Do you have to remove a lot of snow? The freezing temperatures alone can worsen the pain in your joints but shoveling can cause damage or even worsen an existing injury. Frigid temperatures may increase pre-existing joint pain as tissues in joints can swell. There is also less Vitamin D (which provides strength to bones) being absorbed in the winter months because of the shorter amounts of daylight and more time being spent indoors. When out in the cold, blood circulation can also decrease as the body conserves warm blood in order to maintain normal heart function. All of these effects from the cold may cause your joints to become stiff, inflexible and oftentimes painful.
Joint injuries, especially in the shoulder and knee have become an increasing issue for many Americans during the winter. This in part is due to shoveling, specifically the act of lifting a snow-filled shovel above the level of your shoulder.
Follow a few of these quick tips to make sure you have a safe and pain free winter:
- Don’t throw the snow so high.
- Include a diet of foods rich in Vitamin K, D and C (like oranges, spinach, cabbage and tomatoes). These foods play an important role in the production of cartilage and help the body absorb calcium, strengthening the bones.
- Take it slow! Shoveling (like lifting weights) can raise your heart rate and blood pressure dramatically.
- Push the snow as you shovel rather than lifting it, as it is easier on your back
- If you are going to lift the snow, lift with your legs bent and your back straight. By bending and “sitting” into the movement, you’ll keep your spine upright and less stressed. Your shoulders, torso and thighs can do the work for you.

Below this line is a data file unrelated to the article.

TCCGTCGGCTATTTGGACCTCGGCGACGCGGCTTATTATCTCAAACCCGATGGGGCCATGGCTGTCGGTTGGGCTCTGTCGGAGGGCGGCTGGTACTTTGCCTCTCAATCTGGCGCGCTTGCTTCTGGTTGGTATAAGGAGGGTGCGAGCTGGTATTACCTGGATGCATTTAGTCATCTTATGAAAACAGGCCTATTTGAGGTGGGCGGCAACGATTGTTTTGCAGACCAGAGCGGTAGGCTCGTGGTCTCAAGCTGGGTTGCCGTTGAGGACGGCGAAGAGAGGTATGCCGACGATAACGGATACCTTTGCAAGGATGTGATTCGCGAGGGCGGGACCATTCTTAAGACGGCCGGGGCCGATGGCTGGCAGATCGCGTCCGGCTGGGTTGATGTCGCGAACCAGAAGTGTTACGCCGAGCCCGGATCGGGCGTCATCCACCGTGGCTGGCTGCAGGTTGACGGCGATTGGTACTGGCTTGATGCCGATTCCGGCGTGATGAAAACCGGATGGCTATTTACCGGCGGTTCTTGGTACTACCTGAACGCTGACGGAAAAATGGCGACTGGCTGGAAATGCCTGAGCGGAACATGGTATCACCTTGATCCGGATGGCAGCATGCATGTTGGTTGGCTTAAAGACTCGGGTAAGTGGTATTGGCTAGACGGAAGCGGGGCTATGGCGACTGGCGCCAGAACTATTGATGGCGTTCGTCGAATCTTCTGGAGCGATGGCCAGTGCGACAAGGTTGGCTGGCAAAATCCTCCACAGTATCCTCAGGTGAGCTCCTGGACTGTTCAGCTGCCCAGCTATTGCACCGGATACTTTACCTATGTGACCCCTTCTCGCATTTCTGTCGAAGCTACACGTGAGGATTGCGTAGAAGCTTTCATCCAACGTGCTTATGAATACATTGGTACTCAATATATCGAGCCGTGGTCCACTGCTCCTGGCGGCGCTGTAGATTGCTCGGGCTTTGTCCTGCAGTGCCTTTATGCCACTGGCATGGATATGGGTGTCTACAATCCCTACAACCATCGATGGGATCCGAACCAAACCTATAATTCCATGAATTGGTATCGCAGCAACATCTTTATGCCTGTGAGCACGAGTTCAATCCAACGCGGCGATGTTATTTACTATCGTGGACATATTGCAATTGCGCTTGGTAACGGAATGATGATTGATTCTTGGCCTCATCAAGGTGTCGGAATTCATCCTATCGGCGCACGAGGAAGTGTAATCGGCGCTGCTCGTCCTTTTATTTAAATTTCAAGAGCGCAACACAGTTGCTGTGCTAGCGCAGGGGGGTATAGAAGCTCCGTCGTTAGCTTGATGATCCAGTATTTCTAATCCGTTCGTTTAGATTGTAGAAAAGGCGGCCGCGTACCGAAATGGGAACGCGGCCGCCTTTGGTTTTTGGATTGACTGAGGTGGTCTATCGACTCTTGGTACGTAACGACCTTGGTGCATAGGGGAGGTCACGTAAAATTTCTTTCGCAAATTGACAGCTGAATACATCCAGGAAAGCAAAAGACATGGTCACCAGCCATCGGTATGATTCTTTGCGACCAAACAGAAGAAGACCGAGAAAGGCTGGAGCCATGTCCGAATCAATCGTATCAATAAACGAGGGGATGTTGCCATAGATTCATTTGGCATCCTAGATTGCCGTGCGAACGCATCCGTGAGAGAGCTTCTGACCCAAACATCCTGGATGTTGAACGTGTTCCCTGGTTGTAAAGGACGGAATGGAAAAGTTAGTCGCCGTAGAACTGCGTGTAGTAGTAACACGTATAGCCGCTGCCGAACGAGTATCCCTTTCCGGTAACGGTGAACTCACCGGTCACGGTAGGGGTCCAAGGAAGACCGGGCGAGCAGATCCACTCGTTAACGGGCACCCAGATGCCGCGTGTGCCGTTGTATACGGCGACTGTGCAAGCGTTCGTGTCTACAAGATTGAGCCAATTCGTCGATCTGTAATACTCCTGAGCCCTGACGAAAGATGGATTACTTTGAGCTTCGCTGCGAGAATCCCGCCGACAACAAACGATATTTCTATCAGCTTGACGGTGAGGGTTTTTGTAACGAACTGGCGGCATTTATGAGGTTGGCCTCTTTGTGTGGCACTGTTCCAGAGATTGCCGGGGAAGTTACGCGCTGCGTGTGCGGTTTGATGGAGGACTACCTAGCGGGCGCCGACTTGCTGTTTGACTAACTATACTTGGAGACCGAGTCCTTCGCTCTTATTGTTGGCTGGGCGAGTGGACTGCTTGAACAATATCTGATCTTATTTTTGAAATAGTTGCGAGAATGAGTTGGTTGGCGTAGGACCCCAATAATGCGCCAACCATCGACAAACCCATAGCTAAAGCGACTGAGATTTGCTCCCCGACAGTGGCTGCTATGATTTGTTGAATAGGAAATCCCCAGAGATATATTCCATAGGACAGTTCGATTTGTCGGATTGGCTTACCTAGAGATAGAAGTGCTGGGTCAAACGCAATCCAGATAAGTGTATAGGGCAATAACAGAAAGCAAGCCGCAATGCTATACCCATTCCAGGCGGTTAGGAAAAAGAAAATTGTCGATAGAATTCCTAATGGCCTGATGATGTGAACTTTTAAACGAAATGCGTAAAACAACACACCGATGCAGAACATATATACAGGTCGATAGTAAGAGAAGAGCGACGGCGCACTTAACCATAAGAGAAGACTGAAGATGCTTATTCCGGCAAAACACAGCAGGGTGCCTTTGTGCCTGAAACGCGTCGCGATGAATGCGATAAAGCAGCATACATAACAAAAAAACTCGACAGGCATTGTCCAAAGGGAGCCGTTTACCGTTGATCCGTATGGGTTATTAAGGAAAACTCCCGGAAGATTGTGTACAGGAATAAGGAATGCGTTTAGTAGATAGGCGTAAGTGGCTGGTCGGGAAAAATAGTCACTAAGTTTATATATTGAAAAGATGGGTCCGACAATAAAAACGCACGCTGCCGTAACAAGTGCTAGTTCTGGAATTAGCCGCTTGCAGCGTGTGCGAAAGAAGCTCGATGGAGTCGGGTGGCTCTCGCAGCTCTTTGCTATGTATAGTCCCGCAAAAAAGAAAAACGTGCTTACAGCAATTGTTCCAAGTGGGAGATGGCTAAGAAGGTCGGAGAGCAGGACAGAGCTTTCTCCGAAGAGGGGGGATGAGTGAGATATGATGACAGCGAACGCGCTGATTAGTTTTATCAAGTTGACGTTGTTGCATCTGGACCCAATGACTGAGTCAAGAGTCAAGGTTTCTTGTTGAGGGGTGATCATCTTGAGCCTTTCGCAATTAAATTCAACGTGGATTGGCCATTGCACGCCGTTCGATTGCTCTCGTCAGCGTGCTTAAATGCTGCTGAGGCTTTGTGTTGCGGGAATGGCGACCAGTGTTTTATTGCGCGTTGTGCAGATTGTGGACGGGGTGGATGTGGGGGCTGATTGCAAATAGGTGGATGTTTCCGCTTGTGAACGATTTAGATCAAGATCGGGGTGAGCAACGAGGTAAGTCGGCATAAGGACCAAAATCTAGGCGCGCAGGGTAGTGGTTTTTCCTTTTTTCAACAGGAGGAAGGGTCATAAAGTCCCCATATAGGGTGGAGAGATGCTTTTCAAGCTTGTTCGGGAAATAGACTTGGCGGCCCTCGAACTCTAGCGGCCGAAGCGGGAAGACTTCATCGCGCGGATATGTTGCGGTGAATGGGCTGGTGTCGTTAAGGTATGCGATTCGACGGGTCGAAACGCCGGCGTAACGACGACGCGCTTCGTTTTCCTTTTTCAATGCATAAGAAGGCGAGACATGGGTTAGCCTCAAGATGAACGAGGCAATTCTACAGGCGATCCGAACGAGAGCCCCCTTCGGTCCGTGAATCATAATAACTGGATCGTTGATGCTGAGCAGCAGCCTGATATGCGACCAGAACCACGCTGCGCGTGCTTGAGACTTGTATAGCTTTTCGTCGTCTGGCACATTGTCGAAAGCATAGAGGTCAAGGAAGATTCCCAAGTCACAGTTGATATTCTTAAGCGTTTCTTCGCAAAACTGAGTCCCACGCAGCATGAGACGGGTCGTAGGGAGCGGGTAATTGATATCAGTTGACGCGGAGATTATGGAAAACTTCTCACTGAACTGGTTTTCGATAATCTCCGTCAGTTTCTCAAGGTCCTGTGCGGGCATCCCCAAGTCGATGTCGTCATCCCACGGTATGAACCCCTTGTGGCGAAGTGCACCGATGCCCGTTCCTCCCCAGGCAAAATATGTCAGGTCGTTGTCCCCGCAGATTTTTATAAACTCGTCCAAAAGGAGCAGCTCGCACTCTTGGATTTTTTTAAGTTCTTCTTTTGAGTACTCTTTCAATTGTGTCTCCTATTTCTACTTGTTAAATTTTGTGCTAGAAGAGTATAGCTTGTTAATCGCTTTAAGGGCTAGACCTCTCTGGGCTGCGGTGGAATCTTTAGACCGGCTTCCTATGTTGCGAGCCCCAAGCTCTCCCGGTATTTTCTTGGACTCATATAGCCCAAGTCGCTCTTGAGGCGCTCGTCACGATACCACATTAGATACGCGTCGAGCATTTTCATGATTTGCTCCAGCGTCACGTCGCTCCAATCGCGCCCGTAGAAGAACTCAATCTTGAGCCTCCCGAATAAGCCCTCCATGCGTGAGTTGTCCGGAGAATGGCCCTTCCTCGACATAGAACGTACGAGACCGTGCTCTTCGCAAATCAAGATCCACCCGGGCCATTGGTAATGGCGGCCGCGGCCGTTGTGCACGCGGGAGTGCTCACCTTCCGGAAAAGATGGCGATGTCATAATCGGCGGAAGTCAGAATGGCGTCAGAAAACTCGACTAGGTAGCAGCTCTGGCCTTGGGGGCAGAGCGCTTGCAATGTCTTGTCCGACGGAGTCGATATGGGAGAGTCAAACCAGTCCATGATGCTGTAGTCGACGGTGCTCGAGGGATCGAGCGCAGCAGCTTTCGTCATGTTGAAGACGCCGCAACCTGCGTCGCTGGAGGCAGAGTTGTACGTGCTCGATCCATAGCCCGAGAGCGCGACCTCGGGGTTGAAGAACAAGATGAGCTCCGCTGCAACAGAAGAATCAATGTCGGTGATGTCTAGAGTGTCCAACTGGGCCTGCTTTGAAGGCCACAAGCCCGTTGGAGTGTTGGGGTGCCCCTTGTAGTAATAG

- Before you take on the snow, be sure to warm up and stretch. This will help prevent aches and joint pain later.
- If you do suffer any pain from shoveling, you should make an appointment with your doctor sooner rather than later.
- Exercise regularly. It not only helps you lose weight but also increases flexibility and strengthens the muscles that support the knee (e.g. aerobics, walking, swimming or cycling).
If you believe you have injured a joint here are some general warnings and suggestions:
- Stop the activity immediately.
- Wrap the injured part in a compression bandage.
- Apply ice to the injured part (use a bag of crushed ice or a bag of frozen vegetables).
- Elevate the injured part to reduce swelling.
- Consult your doctor for a proper diagnosis of any serious injury.
- Rehabilitate your injury under professional guidance.
We hope everyone stays warm and continues to make smart and healthy choices in 2014! In the meantime, learn more about your joint pain.